Then there’s the argument that even if none of these factors compels you to use Microsoft or Apple, the sheer size of those companies assures you they’re trustworthy, they’re going somewhere and they’ll be around forever. It should be clear by now that Linux is no flash-in-the-pan either. But if things go wrong with your Linux installation, there’s no-one to sue. That’s clearly spelled out in the disclaimer.

Windows is everywhere and you know where you are with it. MacOS is pretty ubiquitous too. There’s that shiny Genius Bar at the Apple Store if you need help.

The “locked in” problem has a simple answer we’ve already discussed: you can use a cheap USB stick as your side hustle. The legal insubstantiality of Linux should give you pause for thought. But think, too, of what would be involved if you had to sue Microsoft or Apple…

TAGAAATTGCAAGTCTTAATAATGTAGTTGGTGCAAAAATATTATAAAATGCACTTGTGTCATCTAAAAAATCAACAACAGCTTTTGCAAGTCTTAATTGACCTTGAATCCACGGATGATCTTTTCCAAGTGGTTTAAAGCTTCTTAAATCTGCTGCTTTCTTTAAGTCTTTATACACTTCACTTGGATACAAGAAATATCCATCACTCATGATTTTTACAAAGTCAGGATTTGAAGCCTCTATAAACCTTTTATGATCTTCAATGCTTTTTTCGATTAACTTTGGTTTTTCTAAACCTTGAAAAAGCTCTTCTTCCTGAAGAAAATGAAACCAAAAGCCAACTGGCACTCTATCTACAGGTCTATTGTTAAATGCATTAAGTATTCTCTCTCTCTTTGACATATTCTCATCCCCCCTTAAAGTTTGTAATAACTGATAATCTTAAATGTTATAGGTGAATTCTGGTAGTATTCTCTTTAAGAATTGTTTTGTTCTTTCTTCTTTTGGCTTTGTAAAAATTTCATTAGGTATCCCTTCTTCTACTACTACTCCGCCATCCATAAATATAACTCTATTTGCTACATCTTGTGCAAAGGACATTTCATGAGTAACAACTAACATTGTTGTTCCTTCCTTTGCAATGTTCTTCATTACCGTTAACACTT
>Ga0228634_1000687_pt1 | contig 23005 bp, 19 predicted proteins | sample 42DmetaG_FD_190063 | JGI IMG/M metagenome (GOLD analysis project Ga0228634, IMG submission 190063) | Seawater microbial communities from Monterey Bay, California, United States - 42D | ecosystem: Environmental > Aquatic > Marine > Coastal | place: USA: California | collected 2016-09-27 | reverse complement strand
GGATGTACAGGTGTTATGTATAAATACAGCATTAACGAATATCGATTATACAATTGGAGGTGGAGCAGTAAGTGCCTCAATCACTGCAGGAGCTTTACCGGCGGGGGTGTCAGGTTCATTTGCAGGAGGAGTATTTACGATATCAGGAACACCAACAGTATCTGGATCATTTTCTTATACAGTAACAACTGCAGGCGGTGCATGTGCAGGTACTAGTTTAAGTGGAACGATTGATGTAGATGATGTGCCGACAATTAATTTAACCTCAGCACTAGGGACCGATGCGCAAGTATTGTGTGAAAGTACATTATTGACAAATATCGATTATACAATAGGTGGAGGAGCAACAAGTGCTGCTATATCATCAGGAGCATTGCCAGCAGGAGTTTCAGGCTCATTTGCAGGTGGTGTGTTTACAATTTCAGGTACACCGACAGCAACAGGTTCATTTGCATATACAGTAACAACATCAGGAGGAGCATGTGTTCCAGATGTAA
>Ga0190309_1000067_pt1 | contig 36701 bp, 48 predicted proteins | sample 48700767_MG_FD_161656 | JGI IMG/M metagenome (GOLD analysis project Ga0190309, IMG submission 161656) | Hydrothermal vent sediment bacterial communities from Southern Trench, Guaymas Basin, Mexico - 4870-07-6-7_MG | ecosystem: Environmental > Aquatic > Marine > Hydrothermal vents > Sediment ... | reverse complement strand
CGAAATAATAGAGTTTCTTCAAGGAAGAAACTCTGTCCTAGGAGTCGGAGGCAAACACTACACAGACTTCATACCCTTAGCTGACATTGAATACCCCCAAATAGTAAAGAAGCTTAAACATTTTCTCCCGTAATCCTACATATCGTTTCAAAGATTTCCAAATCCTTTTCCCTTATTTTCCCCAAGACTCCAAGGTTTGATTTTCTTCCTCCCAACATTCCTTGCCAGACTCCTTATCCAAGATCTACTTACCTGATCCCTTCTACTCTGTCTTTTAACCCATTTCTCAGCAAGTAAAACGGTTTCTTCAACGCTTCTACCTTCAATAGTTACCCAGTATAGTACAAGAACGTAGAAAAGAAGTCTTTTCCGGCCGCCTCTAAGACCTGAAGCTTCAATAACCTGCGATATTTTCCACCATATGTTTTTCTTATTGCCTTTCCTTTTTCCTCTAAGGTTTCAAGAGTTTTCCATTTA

And then there’s the question of the user base and getting help when you need it. Linux turns out to be rather good at this. There are plenty of Web forums like and forums for the individual Linux distributions like, and others.


A serious objection to Linux is its amorphousness. One person’s Linux may look and behave utterly differently from another’s. Yes, you can tailor MacOS or Windows with different backgrounds and tweak other cosmetics. But with those two operating systems you can generally expect to sit down at another person’s machine and know how to use it. Somebody else’s Ubuntu, however, can completely floor another Ubuntu user. And there are even more fundamental differences across the different distributions.

This shapeshifting may look like a serious disadvantage to the herd. But it’s a gift to the individual. And it’s a clear example that while Windows and MacOS  will always belong respectively to Microsoft and Apple, your Linux really is yours. You choose the distribution that suits you best and then you can do pretty well what you damn well like with it.